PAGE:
Monday, July 27, 2009

iPhone's Lackluster Performance as Communication Hub for World Tour

The first and longest part of our world tour is now officially finished. During this part of our trip I used a jailbroken first-generation iPhone as my personal communication hub. I chose this device because it is extremelly portable and I believed that it would enable me to capture snapshots, lo-res video, and audio snippets, it would serve as a platform for the posting of journal entries, it would support the tracking of our budget, and it would allow us to take a good amount of our favorite music and videos with us on the trip.

I knew that there were many downsides to selecting the iPhone as my communication platform. The main ones of which I was aware were limited functionality and application availability compared to a laptop or netbook, and small form factor which makes it tiring to use for development of longer form content (I guess the content I developed is more like mid-form content).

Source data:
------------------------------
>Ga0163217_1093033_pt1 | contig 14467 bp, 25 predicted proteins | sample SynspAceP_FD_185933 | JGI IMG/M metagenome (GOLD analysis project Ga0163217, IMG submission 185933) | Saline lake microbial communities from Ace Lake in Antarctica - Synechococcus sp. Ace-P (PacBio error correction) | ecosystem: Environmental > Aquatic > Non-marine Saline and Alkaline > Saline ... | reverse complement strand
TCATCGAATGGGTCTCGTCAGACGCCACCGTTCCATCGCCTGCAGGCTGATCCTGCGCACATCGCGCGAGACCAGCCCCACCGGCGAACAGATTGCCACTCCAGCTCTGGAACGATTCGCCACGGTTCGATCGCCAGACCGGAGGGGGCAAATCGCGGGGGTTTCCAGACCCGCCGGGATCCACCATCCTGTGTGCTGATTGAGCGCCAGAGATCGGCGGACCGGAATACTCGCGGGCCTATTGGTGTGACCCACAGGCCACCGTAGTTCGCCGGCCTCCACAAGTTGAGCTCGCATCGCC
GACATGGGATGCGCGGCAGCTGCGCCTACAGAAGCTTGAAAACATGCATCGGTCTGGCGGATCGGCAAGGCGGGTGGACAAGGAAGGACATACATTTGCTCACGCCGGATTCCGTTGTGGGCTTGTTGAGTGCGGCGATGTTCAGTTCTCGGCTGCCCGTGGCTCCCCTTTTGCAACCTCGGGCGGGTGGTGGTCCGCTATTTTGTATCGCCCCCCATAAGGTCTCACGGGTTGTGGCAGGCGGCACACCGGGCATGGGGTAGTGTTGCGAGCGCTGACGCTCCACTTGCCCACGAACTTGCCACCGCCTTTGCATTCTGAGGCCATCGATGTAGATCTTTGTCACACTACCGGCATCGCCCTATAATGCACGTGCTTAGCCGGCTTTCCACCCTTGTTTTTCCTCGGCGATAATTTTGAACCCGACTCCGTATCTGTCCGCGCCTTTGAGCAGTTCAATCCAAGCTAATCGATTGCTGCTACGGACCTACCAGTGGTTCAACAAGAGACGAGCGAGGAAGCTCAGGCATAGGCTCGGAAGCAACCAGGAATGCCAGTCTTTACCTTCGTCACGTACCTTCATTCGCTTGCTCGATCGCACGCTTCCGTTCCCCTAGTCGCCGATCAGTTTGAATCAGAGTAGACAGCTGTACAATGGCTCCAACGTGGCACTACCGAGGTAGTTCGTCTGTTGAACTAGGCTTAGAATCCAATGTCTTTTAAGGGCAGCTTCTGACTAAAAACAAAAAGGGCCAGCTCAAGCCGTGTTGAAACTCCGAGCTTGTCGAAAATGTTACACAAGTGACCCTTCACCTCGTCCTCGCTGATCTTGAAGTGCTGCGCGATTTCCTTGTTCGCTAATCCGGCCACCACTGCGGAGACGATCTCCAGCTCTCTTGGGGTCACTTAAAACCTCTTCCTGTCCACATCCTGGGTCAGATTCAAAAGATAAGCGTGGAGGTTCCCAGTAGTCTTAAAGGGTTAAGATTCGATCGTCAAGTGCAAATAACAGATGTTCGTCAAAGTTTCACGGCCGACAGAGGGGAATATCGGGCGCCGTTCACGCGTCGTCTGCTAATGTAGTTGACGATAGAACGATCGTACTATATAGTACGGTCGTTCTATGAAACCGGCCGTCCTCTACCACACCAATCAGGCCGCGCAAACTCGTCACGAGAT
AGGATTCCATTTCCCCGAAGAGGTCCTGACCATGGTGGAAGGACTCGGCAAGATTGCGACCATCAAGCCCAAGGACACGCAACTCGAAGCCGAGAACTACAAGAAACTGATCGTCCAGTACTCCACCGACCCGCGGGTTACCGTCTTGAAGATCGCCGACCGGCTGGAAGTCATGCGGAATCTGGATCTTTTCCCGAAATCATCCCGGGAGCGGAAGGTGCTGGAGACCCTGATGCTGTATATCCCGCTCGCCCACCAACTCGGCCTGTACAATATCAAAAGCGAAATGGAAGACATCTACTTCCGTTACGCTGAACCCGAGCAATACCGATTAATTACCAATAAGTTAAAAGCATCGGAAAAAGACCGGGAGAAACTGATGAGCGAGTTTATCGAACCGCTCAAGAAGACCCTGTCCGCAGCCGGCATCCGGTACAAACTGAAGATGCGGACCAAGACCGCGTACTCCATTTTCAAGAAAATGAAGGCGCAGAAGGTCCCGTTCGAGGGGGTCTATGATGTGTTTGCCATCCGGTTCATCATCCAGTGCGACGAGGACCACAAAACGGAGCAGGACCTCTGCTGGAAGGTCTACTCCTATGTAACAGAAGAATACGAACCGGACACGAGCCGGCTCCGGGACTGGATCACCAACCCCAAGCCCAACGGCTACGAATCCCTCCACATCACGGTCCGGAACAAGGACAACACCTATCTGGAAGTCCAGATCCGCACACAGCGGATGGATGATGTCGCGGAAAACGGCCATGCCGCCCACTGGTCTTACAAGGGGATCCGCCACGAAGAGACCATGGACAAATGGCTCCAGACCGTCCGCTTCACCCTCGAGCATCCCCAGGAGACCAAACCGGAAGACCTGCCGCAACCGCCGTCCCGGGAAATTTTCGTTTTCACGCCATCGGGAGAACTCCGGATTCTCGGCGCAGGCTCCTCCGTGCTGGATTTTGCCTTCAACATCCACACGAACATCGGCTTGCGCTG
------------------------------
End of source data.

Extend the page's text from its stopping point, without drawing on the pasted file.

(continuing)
So how did the iPhone do? The results were mixed and if I had to do it over again I would definitely bring along a netbook to complement this device as a communication hub.

The shortfalls were many. First and foremost, much of the iPhone's functionality is dependent on the availability of wireless internet connections and does not support connection to online via ethernet ports. This was an issue due to the scarcity of wireless connections (both cell-based and wifi) throughout the trip. Thus, when I would write blog posts using the notes application there was no way for me to transfer this content to computers that had hardline internet connections. This was by far the biggest issue I encountered.

Other inconveniences included the lack of cut and paste functionality, problems with the video application on my phone, and issues related to storage space (which I was eventually able to overcome using the terminal application on the phone).

On the positive side, the iPhone featured applications that met most, though not all, of my requirements - the picture, blogging and financial tracking applications were usable and useful. The jailbroken phone also worked well with local GSM sim cards, enabling me to stay in touch with my friends throughout the trip.

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